11:48 a.m. S.F. mayor announces $3.1 million in nonprofit grants: Mayor London Breed on Monday announced that San Francisco will allocate $3.1 million in financial assistance for nonprofit organizations as they struggle in the pandemic-era financial downturn. The grant funding will help nonprofit organizations that serve low-income residents acquire space, relocate or renovate their facilities, and secure long-term leases or ownership, according to a statement from the mayor. The incentive is part of the city’s economic recovery program. Nonprofits support the most vulnerable, advance racial equity, and expand appreciation for the arts and culture during the pandemic, the mayor said. Noprofits employ one of every 14 workers in San Francisco, accounting for some 49,000 jobs, including 37% of all healthcare and social assistance workers.

11:40 a.m. Biden secretary of state choice will reverse Trump aversion to WHO: The first priority of President-elect Joe Biden’s pick for secretary of state, Tony Blinken, will be rejoining global agreements and institutions, the New York Times reports. That includes returning the U.S. to the Paris climate accord and remaining in the World Health Organization

11 a.m. CDC releases four guiding principles for vaccine distribution: The Centers for Disease Control and Prevention on Monday outlined the four ethical principles that will guide decision-making on how vaccines, once approved, will be allocated. Compiled by the Advisory Committee on Immunization Practices, they include: maximizing benefits and minimizing harms; promoting justice; mitigating health inequities; and promoting transparency. Recommendations also will be based on characteristics such as safety and efficacy, as well as storage and handling requirements.

10:30 a.m. Government warnings apply to White House, surgeon general says: U.S. Surgeon General Jerome Adams was asked Monday about the planned White House holiday parties that counter official administration guidance on indoor gatherings during the pandemic. Adams told ABC’s “Good Morning America” that Centers for Disease Control and Prevention recommendations “apply to the White House, they apply to the American people, they apply to everyone.” He said, “We want everyone to understand that these holiday celebrations can be super-spreader events,” and should be as small as possible and outside.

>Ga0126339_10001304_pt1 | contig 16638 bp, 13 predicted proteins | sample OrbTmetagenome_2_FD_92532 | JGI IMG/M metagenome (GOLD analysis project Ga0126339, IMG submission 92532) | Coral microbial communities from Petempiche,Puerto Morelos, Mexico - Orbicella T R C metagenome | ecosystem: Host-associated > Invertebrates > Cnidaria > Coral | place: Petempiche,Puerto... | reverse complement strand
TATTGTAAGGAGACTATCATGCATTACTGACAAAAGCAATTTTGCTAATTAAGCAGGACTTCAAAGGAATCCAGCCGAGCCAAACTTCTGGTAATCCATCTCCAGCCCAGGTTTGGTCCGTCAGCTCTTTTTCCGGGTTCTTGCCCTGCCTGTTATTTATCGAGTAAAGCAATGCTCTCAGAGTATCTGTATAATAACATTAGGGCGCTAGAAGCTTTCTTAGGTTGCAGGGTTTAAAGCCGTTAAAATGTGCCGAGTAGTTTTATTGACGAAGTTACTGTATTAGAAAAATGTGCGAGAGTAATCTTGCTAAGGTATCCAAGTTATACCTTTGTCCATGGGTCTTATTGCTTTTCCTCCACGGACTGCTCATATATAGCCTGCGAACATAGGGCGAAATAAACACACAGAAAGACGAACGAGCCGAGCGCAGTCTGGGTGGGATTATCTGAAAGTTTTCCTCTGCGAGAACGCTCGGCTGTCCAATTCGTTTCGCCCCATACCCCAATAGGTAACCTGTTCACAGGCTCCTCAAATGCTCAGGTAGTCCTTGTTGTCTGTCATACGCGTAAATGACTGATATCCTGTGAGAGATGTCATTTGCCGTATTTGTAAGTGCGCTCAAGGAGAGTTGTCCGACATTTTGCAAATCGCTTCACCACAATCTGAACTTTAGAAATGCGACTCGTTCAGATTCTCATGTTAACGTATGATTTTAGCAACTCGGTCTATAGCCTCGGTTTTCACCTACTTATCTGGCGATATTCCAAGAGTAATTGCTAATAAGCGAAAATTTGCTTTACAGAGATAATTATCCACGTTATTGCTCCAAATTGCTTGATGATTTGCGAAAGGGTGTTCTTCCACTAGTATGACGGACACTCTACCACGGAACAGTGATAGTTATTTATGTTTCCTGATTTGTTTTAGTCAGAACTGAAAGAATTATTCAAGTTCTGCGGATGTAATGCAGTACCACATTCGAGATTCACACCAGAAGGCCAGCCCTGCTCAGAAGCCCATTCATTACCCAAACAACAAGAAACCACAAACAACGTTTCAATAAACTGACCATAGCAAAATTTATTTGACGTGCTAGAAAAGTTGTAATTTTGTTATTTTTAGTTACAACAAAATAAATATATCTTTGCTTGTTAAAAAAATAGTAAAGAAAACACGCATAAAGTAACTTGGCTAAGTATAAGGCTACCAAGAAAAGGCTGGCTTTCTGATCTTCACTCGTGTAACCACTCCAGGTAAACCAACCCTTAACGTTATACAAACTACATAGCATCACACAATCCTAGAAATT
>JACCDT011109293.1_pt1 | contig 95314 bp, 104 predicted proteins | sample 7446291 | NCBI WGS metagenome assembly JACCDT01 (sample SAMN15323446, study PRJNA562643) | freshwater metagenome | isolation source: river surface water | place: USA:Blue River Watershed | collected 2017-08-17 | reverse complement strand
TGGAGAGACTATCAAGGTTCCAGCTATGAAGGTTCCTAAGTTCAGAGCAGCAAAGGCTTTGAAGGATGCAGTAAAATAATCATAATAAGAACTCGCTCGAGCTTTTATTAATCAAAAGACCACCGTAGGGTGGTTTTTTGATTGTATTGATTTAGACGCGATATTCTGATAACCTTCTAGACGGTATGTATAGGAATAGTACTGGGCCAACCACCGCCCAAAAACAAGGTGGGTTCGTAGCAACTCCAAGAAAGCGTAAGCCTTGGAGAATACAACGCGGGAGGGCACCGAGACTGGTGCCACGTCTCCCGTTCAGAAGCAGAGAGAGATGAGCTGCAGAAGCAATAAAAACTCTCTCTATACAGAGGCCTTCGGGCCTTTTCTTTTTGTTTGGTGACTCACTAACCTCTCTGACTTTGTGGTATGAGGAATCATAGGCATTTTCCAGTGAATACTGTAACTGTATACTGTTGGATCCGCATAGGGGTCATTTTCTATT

10:21 a.m. White House plans indoor holiday party: The White House plans to hold indoor holiday receptions despite ongoing COVID-19 outbreaks at the White House and in contradiction of guidance from the CDC and federal health experts who are pleading with Americans to refrain holiday gatherings to curb the virus spread 30 “holiday reception.” Her spokeswoman said the White House parties will take place in “the safest environment possible,” with masks required and available, and social distancing measures encouraged, ABC reported. The White House has repeatedly held events that do not enforce such measures.

10:15 a.m. Surgeon general says ‘I’m begging you’ to keep Thanksgiving small: U.S. Surgeon General Jerome Adams on Monday pleaded with Americans to keep Thanksgiving “small and smart,” with fewer than 10 people and outdoors as much as possible. Adams on ABC’s “Good Morning America,” said, “I want the American people to know that we are at a dire point in our fight with this virus by any measure: cases, positivity, hospitalizations, deaths. We’re seeing more Americans negatively impacted than ever before he said, “I’m begging you, hold on just a little bit longer,” and follow CDC guidelines for holiday gatherings.

10:07 a.m. Pandemic batters seafood industry: The U.S. seafood industry has seen a precipitous fall in imports and exports and a drop in catch of some species during the pandemic, according to a group of scientists who sought to quantify pandemic damage to America’s seafood business. Consumer demand for seafood at restaurants dropped by more than 70% during the early months of the pandemic, according to the scientists, who published their findings in the scientific journal Fish and Fisheries.

9:58 a.m. Nevada on 3-week pause: Nevada Gov. Steve Sisolak announced a three-week “pause” beginning Tuesday, with further restrictions on businesses and mask mandates intensified. Sisolak, a Democrat, tweeted that the move is an effort to get the coronavirus under control: “I’m not issuing a shutdown order. My goal is to aggressively try to attack this spread, while maintaining some portion of our economy and our daily life.” He said private gatherings will be restricted to 10 people or fewer, from no more than two households, whether inside or outdoors.

9:46 a.m. Poll finds parents willing to risk family health for Thanksgiving: The Ad Council, a nonprofit advertising group, wil lead a planned $50 million marketing campaign to persuade skeptical Americans to immunize themselves against the coronavirus once vaccines are ready, the New York Times reports. The federal government, which has sent mixed messages about the deadly pandemic, is not involved in the private sector effort, which comes as polls increasing numbers of Americans are wary of getting the shot.

9:30 a.m. Pandemic spurs Chicago-area nursing home strike: Nearly 700 nursing home workers walked off the job Monday at 11 mostly Chicago-area Infinity Healthcare Management facilities, saying they won’t return without higher wages and safer working conditions amid the coronavirus pandemic that’s hit nursing homes hard.